Older heart patients need personalized preventive care
American Heart Association Scientific Statement
- Healthcare providers should personalize preventive care for cardiovascular disease patients age 75 and older.
- Benefits of preventive strategies must be balanced with the risks and tradeoffs of various interventions for older patients.
- Patients should be involved in the decision-making process.
Embargoed for release at 3 p.m. CT/4 p.m. ET, Monday, October 28, 2013
DALLAS, Oct. 28, 2013 — Strategies to prevent heart attack, stroke and other major cardiac events should be individualized for older adults who should play a role in choosing their therapies, according to an American Heart Association scientific statement published in its journal Circulation.
The statement is a comprehensive review of the benefits and risks of medical and lifestyle interventions for cardiovascular disease patients age 75 and older. It addresses obesity, high blood pressure, cholesterol, diabetes, inadequate nutrition, physical inactivity and tobacco use. It also includes the value of cardiac rehabilitation, revascularization techniques and implantable cardioverter defibrillators.
“Preventive care should not be set aside simply because you’re getting older,” said Daniel Forman, M.D., co-lead author of the statement and director of Cardiac Rehabilitation at Brigham and Women’s Hospital in Boston.
The statement is published at a critical time when about 6 percent of the U.S. population (about 18.6 million) is 75 and older. That percentage is expected to double by 2050. More people are living with cardiovascular disease, but many are not receiving evidence-based therapies.
Statement highlights include:
- While some interventions result in modest survival gains in older people, they provide other benefits. For example, weight loss may not lower the risk for a cardiovascular event, but it can improve mobility, blood sugar control and arthritic pain.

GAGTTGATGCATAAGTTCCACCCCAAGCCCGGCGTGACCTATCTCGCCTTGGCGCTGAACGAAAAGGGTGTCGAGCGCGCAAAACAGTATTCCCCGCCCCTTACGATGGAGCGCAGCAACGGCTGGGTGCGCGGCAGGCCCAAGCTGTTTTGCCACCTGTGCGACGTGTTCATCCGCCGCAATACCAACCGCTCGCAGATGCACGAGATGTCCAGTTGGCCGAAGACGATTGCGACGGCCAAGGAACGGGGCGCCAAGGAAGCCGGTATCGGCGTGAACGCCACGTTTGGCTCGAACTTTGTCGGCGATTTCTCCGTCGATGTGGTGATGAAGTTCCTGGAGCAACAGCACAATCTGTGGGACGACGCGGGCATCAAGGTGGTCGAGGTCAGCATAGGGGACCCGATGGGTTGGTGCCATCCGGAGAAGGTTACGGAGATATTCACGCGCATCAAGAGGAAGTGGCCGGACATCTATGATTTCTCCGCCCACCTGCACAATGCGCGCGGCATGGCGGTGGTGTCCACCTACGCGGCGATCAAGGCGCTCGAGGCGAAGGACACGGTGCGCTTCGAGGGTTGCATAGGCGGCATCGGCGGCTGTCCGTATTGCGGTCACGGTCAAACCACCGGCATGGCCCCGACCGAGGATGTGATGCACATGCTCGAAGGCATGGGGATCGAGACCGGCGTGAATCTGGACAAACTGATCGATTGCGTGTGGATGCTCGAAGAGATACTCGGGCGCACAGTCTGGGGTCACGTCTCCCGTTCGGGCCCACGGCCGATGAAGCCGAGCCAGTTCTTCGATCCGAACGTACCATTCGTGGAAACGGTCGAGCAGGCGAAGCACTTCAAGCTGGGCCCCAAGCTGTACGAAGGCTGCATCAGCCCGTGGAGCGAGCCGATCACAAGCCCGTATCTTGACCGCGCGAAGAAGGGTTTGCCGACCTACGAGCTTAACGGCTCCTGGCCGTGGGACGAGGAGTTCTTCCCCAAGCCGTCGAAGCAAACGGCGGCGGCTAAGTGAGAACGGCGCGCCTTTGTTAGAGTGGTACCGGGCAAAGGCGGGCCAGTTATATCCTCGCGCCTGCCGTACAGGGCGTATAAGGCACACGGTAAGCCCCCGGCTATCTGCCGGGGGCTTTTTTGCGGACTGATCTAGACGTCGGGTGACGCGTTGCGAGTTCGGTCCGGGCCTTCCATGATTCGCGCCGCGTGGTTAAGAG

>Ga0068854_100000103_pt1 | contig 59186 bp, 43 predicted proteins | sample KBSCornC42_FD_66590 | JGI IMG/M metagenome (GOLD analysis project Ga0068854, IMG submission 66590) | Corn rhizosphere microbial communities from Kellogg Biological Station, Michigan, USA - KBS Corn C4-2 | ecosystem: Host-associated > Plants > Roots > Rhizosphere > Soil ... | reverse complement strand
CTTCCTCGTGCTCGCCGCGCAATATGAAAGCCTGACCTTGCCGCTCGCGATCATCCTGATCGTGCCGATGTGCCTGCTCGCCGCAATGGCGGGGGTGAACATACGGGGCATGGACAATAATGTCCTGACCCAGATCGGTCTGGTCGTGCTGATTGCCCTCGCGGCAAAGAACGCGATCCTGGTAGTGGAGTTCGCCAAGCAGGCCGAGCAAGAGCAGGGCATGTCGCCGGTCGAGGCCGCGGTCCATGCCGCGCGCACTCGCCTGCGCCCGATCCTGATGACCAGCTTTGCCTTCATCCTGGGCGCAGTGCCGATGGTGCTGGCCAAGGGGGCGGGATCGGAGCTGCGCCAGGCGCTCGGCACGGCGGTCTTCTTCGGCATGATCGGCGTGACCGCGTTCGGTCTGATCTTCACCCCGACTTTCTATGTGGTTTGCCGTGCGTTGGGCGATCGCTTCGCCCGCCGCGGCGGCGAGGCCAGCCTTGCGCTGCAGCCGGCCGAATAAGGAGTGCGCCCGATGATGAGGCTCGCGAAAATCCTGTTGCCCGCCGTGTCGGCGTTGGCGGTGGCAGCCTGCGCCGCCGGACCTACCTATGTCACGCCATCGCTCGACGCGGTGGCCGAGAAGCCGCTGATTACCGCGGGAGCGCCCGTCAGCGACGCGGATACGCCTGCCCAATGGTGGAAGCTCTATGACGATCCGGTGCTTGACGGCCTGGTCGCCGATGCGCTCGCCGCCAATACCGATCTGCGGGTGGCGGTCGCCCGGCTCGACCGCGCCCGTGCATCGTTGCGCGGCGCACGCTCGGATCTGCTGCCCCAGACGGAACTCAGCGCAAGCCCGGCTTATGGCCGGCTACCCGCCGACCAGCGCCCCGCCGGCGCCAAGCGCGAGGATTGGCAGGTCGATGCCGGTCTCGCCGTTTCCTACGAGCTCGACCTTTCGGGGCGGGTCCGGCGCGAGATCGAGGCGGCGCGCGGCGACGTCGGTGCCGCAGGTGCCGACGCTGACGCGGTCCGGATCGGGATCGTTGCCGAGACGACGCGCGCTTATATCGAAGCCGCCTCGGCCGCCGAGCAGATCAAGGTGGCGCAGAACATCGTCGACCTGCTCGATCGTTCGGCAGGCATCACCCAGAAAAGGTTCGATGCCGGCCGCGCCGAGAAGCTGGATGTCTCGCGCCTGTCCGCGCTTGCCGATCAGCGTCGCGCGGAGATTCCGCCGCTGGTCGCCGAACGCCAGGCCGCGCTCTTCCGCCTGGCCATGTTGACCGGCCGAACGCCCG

- Doctors must consider drug interactions, adherence, medication costs and other consequences for older patients who take multiple medications for heart-related and other conditions.
- Patient preferences should be carefully evaluated. Some older patients may prefer to live with an increased risk of a cardiovascular event rather than make lifestyle changes or undergo procedures late in life.
- Healthcare providers should ask patients if they’re using “alternative medicine” products, such as herbs, foods or nutrition supplements. Clinical trials have not supported their use, but it’s common among older patients and can have negative interactions with prescription drugs.
To ensure older adults with cardiovascular disease receive the most appropriate care, the statement also advises:
- More research to clarify which lifestyle changes, medication regimens and revascularization and device strategies provide the greatest benefits and fewest risks.
- Better risk assessment tools to determine which patients are most likely to benefit from preventive therapy.
- Improved health literacy among older adults to ensure they understand the advantages, burdens and limitations of care.
“Care for older adults demands equally rigorous thought as for a younger adult,” Forman said.
Co-chair: Jerome L. Fleg, M.D.; co-authors are Kathy Berra, B.S.; Vera Bittner, M.D., M.P.H.; James A. Blumenthal, Ph.D.; Michael A. Chen, M.D., Ph.D.; Susan Cheng, M.D.; Dalane W. Kitzman, M.D.; Mathew S. Maurer, M.D.; Michael W. Rich, M.D.; Win-Kuang Shen, M.D.; Mark A. Williams, Ph.D.; and Susan J. Zieman, M.D., Ph.D.
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The American Heart Association/American Stroke Association receives funding mostly from individuals. Foundations and corporations donate as well, and fund specific programs and events. Strict policies are enforced to prevent these relationships from influencing the association’s science content. Financial information for the American Heart Association, including a list of contributions from pharmaceutical companies and device manufacturers, is available at www.heart.org/corporatefunding.